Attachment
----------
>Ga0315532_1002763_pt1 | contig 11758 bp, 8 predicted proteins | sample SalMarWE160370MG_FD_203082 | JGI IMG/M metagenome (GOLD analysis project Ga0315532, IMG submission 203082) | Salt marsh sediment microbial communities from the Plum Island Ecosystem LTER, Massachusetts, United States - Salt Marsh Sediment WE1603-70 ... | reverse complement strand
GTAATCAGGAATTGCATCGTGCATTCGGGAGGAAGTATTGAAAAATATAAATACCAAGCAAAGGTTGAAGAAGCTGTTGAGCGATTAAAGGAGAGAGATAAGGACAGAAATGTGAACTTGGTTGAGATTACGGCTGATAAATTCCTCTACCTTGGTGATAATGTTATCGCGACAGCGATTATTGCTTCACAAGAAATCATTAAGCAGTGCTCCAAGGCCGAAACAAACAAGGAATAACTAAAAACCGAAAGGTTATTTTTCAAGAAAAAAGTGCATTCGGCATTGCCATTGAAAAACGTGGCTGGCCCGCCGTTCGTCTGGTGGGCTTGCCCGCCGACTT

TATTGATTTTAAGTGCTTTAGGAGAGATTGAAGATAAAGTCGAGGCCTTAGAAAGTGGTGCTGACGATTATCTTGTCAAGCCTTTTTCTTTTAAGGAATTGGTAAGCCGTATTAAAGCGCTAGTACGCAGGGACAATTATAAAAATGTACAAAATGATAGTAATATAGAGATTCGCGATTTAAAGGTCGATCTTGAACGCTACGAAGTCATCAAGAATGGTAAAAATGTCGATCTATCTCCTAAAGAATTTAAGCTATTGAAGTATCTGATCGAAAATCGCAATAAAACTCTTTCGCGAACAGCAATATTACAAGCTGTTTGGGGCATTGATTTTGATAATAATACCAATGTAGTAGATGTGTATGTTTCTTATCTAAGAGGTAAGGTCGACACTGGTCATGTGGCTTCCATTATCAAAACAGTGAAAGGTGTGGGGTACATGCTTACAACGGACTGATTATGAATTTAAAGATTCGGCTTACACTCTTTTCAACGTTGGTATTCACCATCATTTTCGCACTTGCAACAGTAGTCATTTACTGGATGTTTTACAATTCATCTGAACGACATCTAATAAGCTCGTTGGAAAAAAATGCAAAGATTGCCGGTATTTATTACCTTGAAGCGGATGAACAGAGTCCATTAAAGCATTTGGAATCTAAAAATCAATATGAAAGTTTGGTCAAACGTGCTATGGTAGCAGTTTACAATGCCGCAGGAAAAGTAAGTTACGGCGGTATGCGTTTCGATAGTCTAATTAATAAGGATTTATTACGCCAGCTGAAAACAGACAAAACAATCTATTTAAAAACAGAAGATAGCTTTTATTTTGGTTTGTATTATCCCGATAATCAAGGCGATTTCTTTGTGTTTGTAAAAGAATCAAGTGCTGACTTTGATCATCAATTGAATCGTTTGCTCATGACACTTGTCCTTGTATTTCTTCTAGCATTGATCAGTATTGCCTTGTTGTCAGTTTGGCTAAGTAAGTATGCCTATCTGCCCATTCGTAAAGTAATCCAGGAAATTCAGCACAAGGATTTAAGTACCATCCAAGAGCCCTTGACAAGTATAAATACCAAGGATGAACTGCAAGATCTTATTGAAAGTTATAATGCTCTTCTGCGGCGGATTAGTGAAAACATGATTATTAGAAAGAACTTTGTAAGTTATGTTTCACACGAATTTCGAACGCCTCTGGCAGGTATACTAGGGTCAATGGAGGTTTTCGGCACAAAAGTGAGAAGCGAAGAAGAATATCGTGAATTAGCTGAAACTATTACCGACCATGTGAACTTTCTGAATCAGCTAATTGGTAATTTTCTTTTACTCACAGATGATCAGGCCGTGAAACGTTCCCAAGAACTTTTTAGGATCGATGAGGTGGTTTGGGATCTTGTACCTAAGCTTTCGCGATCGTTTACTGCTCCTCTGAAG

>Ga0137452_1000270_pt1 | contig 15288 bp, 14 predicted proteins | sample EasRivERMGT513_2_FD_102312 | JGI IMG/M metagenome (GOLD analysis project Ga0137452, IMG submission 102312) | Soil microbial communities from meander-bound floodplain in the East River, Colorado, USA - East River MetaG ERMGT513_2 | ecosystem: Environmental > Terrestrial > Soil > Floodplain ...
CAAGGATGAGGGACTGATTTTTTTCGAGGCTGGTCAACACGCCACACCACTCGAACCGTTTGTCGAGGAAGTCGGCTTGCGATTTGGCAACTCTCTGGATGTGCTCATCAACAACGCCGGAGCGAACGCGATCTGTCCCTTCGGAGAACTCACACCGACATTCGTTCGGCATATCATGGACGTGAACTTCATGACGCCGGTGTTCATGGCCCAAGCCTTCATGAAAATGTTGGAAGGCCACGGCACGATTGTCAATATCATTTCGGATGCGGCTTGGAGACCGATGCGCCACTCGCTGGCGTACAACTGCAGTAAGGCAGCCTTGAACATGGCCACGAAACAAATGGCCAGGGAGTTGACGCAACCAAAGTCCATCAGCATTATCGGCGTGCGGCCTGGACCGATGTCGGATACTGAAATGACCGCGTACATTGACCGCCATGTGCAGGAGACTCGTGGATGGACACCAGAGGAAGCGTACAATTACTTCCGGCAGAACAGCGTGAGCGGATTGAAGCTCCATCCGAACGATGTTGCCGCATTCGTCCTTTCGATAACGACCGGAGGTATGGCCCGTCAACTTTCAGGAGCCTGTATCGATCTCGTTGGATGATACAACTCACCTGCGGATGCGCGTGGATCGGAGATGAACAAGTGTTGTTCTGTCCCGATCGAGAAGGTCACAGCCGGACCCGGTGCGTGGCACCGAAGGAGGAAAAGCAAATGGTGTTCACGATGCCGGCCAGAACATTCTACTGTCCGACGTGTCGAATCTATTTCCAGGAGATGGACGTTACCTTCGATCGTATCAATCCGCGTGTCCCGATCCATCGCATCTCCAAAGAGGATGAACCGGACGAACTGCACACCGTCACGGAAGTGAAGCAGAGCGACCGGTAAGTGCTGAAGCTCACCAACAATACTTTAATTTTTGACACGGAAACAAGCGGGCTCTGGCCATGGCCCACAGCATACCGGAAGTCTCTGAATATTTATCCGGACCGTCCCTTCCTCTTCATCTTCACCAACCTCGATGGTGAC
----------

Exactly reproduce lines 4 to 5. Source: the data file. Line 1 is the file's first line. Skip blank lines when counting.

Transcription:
>Ga0137452_1000270_pt1 | contig 15288 bp, 14 predicted proteins | sample EasRivERMGT513_2_FD_102312 | JGI IMG/M metagenome (GOLD analysis project Ga0137452, IMG submission 102312) | Soil microbial communities from meander-bound floodplain in the East River, Colorado, USA - East River MetaG ERMGT513_2 | ecosystem: Environmental > Terrestrial > Soil > Floodplain ...
CAAGGATGAGGGACTGATTTTTTTCGAGGCTGGTCAACACGCCACACCACTCGAACCGTTTGTCGAGGAAGTCGGCTTGCGATTTGGCAACTCTCTGGATGTGCTCATCAACAACGCCGGAGCGAACGCGATCTGTCCCTTCGGAGAACTCACACCGACATTCGTTCGGCATATCATGGACGTGAACTTCATGACGCCGGTGTTCATGGCCCAAGCCTTCATGAAAATGTTGGAAGGCCACGGCACGATTGTCAATATCATTTCGGATGCGGCTTGGAGACCGATGCGCCACTCGCTGGCGTACAACTGCAGTAAGGCAGCCTTGAACATGGCCACGAAACAAATGGCCAGGGAGTTGACGCAACCAAAGTCCATCAGCATTATCGGCGTGCGGCCTGGACCGATGTCGGATACTGAAATGACCGCGTACATTGACCGCCATGTGCAGGAGACTCGTGGATGGACACCAGAGGAAGCGTACAATTACTTCCGGCAGAACAGCGTGAGCGGATTGAAGCTCCATCCGAACGATGTTGCCGCATTCGTCCTTTCGATAACGACCGGAGGTATGGCCCGTCAACTTTCAGGAGCCTGTATCGATCTCGTTGGATGATACAACTCACCTGCGGATGCGCGTGGATCGGAGATGAACAAGTGTTGTTCTGTCCCGATCGAGAAGGTCACAGCCGGACCCGGTGCGTGGCACCGAAGGAGGAAAAGCAAATGGTGTTCACGATGCCGGCCAGAACATTCTACTGTCCGACGTGTCGAATCTATTTCCAGGAGATGGACGTTACCTTCGATCGTATCAATCCGCGTGTCCCGATCCATCGCATCTCCAAAGAGGATGAACCGGACGAACTGCACACCGTCACGGAAGTGAAGCAGAGCGACCGGTAAGTGCTGAAGCTCACCAACAATACTTTAATTTTTGACACGGAAACAAGCGGGCTCTGGCCATGGCCCACAGCATACCGGAAGTCTCTGAATATTTATCCGGACCGTCCCTTCCTCTTCATCTTCACCAACCTCGATGGTGAC